Special Immigrant Visas and Refugee Services

From the Kansas City Star:

[Afghan refugee Mohammed Naseer] Yasini arrived in Kansas City last month and is one of the hundreds of Iraqis and Afghans who move to the United States on a special immigrant visa after serving alongside American troops in their home countries. The visa was created specifically for those whose lives have been threatened because of their work for U.S. forces.

But many of these refugees do not feel special. They arrive here reliant on nonprofit social service agencies and become ensnared in the red tape of securing federal resettlement assistance for housing, employment and health care. They often find they cannot resume the professional careers they once held or had planned in their native countries.

As I’ve pointed out before, professionals have a hard time being re-certified, and some have to go back to school or work in a different field. That’s tough, and they deserve our support and sympathy, but, in professions like law and medicine, it makes complete sense.

I’ve also argued before that we need to improve and expand the range of refugee employment services available to reflect both the professional backgrounds and future aspirations of resettled refugees. In some cases, this would mean resettlement field offices having to hire more employment coordinators, positions for which funding is not readily available.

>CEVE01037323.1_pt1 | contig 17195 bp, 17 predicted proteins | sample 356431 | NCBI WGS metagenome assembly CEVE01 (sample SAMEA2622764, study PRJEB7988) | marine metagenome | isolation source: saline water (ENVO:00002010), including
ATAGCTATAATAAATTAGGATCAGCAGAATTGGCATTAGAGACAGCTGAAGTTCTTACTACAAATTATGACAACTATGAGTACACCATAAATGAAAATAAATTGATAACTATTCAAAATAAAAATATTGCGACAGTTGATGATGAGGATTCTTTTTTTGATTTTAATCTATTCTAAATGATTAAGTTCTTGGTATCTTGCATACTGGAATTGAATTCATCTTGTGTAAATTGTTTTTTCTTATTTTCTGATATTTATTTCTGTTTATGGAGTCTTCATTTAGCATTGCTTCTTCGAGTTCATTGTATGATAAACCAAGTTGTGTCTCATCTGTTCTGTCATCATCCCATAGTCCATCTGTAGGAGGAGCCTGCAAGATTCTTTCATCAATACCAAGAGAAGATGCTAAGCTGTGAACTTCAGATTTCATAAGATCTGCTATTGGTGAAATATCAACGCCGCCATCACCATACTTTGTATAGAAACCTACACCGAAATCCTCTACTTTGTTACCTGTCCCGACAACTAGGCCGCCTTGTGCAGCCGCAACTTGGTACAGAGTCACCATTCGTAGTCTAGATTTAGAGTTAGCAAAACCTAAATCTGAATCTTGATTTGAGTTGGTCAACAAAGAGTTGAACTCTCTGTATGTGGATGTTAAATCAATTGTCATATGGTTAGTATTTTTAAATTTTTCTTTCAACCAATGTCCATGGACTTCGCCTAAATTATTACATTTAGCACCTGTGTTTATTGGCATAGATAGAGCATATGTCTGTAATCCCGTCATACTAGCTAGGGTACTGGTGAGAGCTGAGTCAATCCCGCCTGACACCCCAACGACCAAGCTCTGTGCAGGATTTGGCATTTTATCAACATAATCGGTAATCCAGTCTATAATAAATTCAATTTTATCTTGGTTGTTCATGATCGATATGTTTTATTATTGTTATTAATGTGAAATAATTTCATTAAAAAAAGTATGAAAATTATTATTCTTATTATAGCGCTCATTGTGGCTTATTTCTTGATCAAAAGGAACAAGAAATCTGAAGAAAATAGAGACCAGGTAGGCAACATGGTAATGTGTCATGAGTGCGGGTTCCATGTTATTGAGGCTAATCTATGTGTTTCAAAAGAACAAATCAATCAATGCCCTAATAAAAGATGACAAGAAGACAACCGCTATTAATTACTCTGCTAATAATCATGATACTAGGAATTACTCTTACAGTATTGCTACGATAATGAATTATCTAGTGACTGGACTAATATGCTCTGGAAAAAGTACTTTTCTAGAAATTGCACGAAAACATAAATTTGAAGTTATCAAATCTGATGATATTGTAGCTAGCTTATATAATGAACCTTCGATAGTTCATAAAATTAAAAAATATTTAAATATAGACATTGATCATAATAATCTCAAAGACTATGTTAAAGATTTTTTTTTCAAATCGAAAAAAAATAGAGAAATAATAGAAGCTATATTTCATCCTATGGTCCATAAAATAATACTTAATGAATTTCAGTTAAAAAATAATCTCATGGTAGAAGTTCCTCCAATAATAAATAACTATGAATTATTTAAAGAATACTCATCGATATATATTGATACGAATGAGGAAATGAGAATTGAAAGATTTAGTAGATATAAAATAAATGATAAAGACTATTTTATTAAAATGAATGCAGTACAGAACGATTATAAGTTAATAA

What federal resettlement benefits they do receive expire in six months for Afghans and eight months for Iraqis, a small time frame to start a new life in a new country that they had risked their lives for, said Bob Carey, vice president for resettlement and migration policy for the International Rescue Committee.

“They are essentially dumped here,” Carey said. “They are not getting shot or killed, but they are not getting the resources they need. It’s comparable to American veterans not receiving the services they need. We’re not serving well those who suffered on behalf of the United States.”

We’re not providing adequate services to refugees, period. That’s the problem. I’m sure Carey didn’t mean to imply that SIV-holders should be offered more assistance than other refugees, regardless of their needs, but readers of this article could have gotten that very idea.

Being sensitive to the unique needs and pre-resettlement circumstances of individual refugees is very different from offering preferential treatment to one group of refugees based solely on their prior relationship with the US military abroad.

I’m an advocate of the former, and strongly oppose the latter.

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